It’s a full family effort at Manning Dairy Farm in St. Albans, Vermont – from Grandparents to grandchildren, each generation has a job and they work together to make the 100-plus year old dairy farm successful.
Started in 1917 by Gerald Griswold, the farm has gone through a century of transformations and updates.
Many Vermont dairy farms, like the Manning Farm, have expanded to allow for additional family members to work on the farm. In 1980, Robert and Sandy’s son David returned after college and helped shape the future of the farm. David played a big role in transitioning the farm to a free stall barn in 1980, and putting an addition on the barn in 1997 and again in 2016.
“The barn is self-regulating and has fans and curtains that run automatically based on the temperature outside to keep it 50 – 60 degrees in the barn, which cows prefer,” David said. “For bedding, we use water beds with sawdust on top and rubber non-slip mats in the alleys. Cows generally are sleeping or lounging an average 12 to 14 hours per day. The barns are really comfortable for them.”
In the 1980s many Vermont farms made the switch from the use of tie stall barns where cows are kept in fixed milking stalls, to the free-stall barn where they can roam freely. The cows are moved to a milking parlor designed to milk many cows at the same time, greatly improving efficiency. When the farm started 100 years ago they had just five cows. Today the farm milks 500 cows three times a day. This is possible because three of David’s six children decided to work on the farm, too. David’s daughter Rebecca Howrigan manages the health of the cows.
And movement is an important theme at Manning Dairy Farm – each of their milking cows is equipped with a ‘fitbit’ like activity tracker which helps the farmers monitor the health of their cows. “It’s all important! We will monitor laying time by cow groups, as well as individual cows. It is very helpful used together with step count on individual cows,” explained Rebecca Howrigan, the third generation on the Manning Farm.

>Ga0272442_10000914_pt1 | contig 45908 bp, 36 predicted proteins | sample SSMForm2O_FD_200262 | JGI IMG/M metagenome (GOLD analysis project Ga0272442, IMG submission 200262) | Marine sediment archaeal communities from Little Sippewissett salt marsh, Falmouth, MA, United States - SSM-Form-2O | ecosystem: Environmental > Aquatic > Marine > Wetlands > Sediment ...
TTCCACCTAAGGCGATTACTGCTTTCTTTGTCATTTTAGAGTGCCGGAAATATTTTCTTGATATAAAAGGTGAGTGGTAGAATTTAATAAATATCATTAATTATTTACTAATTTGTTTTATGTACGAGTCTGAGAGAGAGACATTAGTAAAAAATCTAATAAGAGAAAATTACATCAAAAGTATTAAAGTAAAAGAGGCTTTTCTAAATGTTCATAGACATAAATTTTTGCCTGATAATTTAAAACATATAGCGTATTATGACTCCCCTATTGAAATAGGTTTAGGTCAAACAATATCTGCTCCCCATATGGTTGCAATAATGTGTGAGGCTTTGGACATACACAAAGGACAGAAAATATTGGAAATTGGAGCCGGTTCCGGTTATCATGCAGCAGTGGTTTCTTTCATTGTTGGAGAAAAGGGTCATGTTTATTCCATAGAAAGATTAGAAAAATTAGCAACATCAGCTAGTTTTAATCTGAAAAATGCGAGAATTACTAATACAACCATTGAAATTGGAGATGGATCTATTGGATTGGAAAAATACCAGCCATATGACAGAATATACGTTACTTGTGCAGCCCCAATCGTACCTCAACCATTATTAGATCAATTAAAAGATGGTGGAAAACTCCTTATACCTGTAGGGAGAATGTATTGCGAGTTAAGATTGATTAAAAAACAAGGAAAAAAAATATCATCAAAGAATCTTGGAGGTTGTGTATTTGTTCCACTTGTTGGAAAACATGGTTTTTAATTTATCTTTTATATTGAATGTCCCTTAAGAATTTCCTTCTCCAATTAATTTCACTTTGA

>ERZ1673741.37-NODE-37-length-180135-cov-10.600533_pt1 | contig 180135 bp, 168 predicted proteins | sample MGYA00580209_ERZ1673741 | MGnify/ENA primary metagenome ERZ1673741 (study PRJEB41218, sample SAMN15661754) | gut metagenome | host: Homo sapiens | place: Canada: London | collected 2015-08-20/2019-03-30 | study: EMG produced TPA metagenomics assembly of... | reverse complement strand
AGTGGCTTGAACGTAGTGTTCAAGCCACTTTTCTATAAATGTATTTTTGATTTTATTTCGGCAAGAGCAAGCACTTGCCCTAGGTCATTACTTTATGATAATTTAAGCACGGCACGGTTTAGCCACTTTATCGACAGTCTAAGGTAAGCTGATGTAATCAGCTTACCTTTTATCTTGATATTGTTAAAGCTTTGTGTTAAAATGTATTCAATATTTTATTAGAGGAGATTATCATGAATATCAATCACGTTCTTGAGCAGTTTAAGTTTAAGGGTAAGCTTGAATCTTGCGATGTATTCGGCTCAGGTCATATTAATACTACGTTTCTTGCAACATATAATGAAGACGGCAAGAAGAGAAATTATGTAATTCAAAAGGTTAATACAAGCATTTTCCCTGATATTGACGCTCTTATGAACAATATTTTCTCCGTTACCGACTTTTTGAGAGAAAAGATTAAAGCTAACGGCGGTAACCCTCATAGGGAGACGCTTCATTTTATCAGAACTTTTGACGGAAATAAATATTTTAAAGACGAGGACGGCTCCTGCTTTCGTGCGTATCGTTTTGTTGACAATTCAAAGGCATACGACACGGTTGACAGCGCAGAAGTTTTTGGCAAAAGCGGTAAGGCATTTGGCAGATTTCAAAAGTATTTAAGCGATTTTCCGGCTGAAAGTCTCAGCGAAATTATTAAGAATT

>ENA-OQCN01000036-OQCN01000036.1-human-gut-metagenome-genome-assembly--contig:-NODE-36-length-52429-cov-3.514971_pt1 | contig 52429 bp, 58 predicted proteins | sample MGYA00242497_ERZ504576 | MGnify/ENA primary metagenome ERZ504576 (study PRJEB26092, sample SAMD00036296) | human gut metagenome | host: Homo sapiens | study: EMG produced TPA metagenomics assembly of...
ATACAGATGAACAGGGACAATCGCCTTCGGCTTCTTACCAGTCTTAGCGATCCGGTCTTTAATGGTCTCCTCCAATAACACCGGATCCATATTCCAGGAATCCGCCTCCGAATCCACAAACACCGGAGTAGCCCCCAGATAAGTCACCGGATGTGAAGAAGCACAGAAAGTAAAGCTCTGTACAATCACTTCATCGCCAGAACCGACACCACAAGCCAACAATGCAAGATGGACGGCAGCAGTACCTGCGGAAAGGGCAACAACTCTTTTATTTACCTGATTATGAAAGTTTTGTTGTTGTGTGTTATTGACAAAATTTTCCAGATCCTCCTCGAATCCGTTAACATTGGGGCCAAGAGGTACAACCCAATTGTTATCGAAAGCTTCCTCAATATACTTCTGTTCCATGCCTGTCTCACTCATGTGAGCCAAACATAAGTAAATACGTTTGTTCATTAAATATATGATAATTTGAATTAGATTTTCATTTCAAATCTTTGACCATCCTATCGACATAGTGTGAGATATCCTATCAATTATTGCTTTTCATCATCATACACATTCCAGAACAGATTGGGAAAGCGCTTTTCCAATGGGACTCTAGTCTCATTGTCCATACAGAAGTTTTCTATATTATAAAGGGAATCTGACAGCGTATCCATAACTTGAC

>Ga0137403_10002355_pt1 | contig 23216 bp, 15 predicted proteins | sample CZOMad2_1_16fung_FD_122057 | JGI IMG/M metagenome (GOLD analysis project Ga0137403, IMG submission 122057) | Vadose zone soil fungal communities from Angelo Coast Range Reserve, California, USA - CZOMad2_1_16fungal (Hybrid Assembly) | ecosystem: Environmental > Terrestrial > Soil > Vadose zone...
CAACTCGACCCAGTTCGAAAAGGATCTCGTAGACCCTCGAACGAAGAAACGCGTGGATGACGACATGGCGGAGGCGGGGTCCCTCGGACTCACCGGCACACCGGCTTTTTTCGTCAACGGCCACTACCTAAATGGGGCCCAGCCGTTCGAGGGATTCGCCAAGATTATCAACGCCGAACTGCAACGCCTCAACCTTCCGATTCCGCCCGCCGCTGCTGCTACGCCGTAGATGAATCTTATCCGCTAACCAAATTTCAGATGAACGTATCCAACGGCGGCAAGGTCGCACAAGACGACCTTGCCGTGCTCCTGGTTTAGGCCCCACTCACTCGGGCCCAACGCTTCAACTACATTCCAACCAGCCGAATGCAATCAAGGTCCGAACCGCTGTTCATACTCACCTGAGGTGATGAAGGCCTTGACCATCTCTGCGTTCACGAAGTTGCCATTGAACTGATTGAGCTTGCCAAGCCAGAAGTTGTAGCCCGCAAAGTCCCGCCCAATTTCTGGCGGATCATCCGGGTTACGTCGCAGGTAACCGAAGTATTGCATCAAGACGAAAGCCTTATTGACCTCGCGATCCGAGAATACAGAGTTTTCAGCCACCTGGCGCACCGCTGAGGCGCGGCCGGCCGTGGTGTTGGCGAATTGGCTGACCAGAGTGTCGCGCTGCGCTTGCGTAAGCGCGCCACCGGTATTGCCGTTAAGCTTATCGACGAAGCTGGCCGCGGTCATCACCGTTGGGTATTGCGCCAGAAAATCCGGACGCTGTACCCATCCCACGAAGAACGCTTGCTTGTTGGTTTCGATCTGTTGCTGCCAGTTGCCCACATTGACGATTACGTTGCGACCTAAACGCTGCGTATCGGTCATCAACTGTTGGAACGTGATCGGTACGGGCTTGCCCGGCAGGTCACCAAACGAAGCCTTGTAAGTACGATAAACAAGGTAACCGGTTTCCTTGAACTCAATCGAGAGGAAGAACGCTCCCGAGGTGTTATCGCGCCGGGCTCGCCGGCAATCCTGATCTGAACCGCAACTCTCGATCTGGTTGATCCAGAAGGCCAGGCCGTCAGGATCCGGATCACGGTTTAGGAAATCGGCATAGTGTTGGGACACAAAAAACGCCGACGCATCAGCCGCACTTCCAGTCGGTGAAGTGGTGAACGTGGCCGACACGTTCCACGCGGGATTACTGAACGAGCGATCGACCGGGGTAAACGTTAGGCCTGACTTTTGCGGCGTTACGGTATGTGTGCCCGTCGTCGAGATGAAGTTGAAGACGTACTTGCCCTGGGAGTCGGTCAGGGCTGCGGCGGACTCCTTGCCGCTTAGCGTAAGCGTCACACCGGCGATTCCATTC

On average, the cows at the Manning Farm take about 3,000 to 5,000 steps a day. The data is sent to a computer and Rebecca monitors it constantly throughout the day. Like a person, if a cow isn’t feeling well she’ll be laying down more. The computer has an algorithm that alerts Rebecca so that she can be proactive to help the cow feel better.
“We take the health of our cows very seriously because their health is directly related to their ability to make high-quality milk,” Rebecca said.
Rebecca didn’t always know she would be a dairy farmer. She has an English degree from the University of Vermont and gained experience working for a heifer breeding service, before returning to the farm where she and her husband Patrick are raising their kids – Regan and Ryland.
Rebeca’s younger brothers, Nick and Oliver Manning, ultimately decided that the farm was where they wanted to be as well. Nick manages maintenance on the farm, Oliver focuses on the calves, and they both manage the farm land that is used primarily to grow crops. Just like the barns, the way fields are managed have evolved too. The Manning Farm tractors are outfitted with GPS that allows them to drive themselves, leaving just the turning to the driver. It’s called precision agriculture and it allows farmers to keep a closer eye on their fields.
“It helps us get a better understanding of what the fields need, and it can eliminate human error. We put the GPS system on our corn chopper and so it records all the yield information, and we can see if we needed more fertilizer or less in other places – also what varieties of crops grow better in certain soils,” Oliver said. “In the past, you might put a set quantity of fertilizer or manure on a field – especially with runoff concerns – this technology helps us to make sure the right amount is applied in the right spots to help protect the environment and waterways.”
For the Manning family, this is good news as they look ahead to the next 100 years.
“There’s an opportunity with all the advancements in technology for us to gain efficiencies so we can feed more people on the same land base,” Rebecca said. “Farmers are continuously finding new ways to improve for the good of the environment and our communities.”